by Stewart Weiss
As the sounds of battle intensified and the fighting drew near, he retreated to a dark corner of the massive building.  He knew that his minutes were numbered and time was of the essence.

From inside his robe he carefully drew out a small glass flask wrapped in cloth.  Kneeling, he removed a wooden board from the floor and gingerly placed the flask in the space beneath the floor.  Replacing the board, he covered the spot with earth, rubbed it in well so no one could see where the precious jar had been hidden.  He closed his eyes and uttered a prayer, and went off to his fate.

Who was he?  His name remains undiscovered to this day.  But the "unknown Kohen" who secreted that one precious jar of pure oil for the ner tamid, the Eternal Flame, was clearly a man of faith,  and of hope.  Though the situation was grim - the enemy
would soon overrun the Temple and terrorize Judea's citizens - the Kohen went to his death believing that the Jewish People
would ultimately persevere, regain their sanctuary, and rekindle the golden Menorah with the oil he had prepared.

In a sense, we have traveled back in time more than two millennia, to a time and place where we are again at risk, again under seige.  Voices of optimism and hope are in short supply, and pessimism rules the day. 

We face a despicable enemy, ready to sacrifice his life and that of his family to kill as many Jews as possible.  Our economy
teeters as our water supply dwindles.  Abroad, Jews have become a favorite target, from Marseilles to Mombasa.

At home we see few shining lights to inspire or encourage us.  Our leaders, bearing recycled ideas and tired slogans, prepare for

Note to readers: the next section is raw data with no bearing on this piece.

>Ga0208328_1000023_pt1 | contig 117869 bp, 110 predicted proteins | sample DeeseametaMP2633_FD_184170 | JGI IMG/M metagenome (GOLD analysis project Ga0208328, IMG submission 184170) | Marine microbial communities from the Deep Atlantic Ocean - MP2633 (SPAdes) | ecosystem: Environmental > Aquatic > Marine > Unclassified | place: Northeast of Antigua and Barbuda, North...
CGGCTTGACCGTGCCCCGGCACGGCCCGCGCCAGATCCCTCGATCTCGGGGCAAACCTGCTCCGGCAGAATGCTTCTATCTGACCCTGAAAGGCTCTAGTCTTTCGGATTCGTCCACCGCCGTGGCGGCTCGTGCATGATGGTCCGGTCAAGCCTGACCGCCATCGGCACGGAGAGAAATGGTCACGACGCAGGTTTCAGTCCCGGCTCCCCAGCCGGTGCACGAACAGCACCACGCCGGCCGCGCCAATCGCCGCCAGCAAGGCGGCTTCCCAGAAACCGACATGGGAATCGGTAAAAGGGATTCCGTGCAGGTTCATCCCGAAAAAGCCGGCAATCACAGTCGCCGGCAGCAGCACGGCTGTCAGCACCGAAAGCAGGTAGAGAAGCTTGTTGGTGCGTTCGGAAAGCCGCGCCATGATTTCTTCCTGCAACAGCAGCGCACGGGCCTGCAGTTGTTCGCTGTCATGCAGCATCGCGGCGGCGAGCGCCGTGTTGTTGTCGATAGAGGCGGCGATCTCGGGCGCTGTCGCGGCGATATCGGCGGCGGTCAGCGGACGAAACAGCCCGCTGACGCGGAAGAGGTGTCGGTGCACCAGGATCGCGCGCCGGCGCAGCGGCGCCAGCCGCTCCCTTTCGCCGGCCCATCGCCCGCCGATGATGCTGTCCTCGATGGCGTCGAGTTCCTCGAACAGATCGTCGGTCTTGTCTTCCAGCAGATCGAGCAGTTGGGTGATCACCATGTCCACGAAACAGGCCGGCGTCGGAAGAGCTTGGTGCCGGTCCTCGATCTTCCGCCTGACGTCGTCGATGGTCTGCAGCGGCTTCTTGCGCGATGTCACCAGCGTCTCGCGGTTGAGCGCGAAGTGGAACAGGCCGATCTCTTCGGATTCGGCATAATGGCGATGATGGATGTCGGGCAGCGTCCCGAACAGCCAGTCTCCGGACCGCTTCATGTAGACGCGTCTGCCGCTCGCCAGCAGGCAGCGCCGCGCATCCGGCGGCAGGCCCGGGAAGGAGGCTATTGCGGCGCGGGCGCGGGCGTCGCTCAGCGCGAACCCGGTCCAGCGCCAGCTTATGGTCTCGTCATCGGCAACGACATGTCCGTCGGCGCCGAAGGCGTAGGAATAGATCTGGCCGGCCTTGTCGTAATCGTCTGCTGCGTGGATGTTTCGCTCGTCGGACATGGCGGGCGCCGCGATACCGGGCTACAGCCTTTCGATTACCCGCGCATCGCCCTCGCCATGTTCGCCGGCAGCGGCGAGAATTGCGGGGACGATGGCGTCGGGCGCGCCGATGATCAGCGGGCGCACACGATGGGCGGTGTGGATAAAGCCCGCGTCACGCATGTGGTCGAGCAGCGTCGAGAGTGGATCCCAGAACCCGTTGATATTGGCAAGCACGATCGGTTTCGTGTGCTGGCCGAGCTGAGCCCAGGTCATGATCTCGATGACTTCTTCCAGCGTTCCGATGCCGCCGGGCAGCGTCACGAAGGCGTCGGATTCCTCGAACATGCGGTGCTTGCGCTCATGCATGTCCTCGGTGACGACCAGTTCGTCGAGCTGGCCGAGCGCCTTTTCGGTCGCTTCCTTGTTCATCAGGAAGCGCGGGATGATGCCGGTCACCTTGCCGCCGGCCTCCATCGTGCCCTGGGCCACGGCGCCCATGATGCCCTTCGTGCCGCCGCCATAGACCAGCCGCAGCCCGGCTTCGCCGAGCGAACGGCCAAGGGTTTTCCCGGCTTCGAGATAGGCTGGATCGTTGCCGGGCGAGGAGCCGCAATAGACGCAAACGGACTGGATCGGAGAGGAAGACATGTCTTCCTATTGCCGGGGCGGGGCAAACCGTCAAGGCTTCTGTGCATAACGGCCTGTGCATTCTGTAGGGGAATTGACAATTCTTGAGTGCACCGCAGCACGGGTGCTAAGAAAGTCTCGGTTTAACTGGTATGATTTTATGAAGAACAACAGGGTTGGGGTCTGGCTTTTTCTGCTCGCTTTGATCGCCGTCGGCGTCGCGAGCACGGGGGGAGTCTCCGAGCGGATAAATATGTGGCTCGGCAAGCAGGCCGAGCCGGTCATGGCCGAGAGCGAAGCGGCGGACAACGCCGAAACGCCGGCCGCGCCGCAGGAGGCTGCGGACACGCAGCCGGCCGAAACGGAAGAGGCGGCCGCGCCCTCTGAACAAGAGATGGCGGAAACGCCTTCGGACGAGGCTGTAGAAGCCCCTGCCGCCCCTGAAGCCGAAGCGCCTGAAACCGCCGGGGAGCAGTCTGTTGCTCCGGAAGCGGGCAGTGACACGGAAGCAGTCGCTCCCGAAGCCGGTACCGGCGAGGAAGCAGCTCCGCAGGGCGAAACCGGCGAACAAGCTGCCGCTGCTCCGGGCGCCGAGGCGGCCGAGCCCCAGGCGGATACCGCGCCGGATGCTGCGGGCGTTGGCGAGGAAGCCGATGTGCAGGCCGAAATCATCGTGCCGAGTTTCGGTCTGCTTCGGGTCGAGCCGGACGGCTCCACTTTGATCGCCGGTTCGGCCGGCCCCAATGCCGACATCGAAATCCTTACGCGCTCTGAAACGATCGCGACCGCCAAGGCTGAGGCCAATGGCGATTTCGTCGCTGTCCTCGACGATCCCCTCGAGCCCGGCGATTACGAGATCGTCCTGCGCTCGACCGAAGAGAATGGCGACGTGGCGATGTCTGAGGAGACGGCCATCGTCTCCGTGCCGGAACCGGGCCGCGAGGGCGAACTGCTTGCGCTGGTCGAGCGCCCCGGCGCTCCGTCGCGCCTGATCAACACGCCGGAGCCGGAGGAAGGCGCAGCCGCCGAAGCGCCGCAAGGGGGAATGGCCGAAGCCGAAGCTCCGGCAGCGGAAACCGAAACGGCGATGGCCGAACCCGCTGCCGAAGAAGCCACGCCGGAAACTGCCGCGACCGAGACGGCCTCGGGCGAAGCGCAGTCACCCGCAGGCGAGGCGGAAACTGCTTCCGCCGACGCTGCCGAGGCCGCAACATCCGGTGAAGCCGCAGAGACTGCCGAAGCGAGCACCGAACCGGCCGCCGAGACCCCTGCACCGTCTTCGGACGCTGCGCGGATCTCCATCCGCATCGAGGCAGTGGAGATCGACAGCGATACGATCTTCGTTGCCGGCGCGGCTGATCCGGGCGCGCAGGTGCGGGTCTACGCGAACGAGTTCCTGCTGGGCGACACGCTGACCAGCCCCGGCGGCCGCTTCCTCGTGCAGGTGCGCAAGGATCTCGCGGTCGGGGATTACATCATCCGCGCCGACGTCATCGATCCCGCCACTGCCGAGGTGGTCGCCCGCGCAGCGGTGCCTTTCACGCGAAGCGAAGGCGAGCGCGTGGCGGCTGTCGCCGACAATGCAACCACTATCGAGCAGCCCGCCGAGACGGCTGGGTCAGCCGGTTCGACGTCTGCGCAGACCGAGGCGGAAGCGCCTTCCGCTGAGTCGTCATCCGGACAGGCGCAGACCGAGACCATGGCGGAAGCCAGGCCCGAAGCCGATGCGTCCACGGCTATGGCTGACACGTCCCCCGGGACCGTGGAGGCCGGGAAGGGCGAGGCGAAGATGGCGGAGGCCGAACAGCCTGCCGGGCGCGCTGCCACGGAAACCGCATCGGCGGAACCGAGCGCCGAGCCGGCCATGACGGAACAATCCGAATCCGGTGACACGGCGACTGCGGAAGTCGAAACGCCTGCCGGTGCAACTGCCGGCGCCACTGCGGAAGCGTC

yet another election campaign featuring the same lack of unity and absence of direction.

On the Left, Labor's Amram Mitzna elicits enthusiasm from no one save Yasser Arafat, who has become a de facto member of his campaign staff.  On the Right, Sharon and Netanyahu duke it out to see who's ego will reign supreme.

AS AN observant Jew I have also felt the almost total lack of comfort and support from the religious establishment.  Chief Rabbi Lau, in particular, has been a dismal disappointment and failure in this post.  Rather than soothe the embattled nation with uplifting, spiritual words, he has virtually disappeared from sight, popping up only rarely for a photo op with some foreign
clergy, or at an official ceremony where he remains inaccessible to the public at large.  His voice, which could have healed us remains inexcusably mute.

It is precisely against this somber backdrop that Hanukka cast its light and message.  For Hanukka reminds us that - no matter
how gloomy the forecast may appear - the light of the Jewish People will shine on. 

Though we faced daunting odds vis-a-vis our Syrian-Greek antagonists, though we suffered from a deep intra-Jewish schism  between Hellenists and Traditionalists, we yet managed to expel the invaders and return to our former glory.

Thus has the pattern repeated itself many times in our history.  We were mired in slavery, with no foreseeable way out of the Egyptian morass, yet we were liberated "with hand held high."  We saw our Temples destroyed, yet we outlasted those cruel civilizations to rise anew.  We traversed the portals of hell into which the Nazis threw us, and we emerged - burned, but still breathing - to raise up a nation and build a new land.  Darkness, time and again, gave way to the dawn.

I have no doubt that we shall prevail in our current struggle as well.  We may - G-d forbid - have to do it alone, as the Maccabees did; we will certainly add to the tragically long list of martyrs who paid the ultimate price.  But prevail we will, I am certain.

Hanukka, the holiday of winter, when the days are short and the nights long, ushers in a long period when no major festivals
appear on our calendar until the spring.  Yet it is specifically Hanukka that provides the torch to lead us through the darkness.

In that little flask of oil, so lovingly hidden by the believing Kohen, there is light and there is hope and there is faith that the
Eternal Flame of the Jewish People will never, ever be extinguished.

The writer is director of the Jewish Outreach Center of Ra'anana. 
The Jerusalem Post, November 30, 2002
From Darkness to Dawn, by Stewart Weiss
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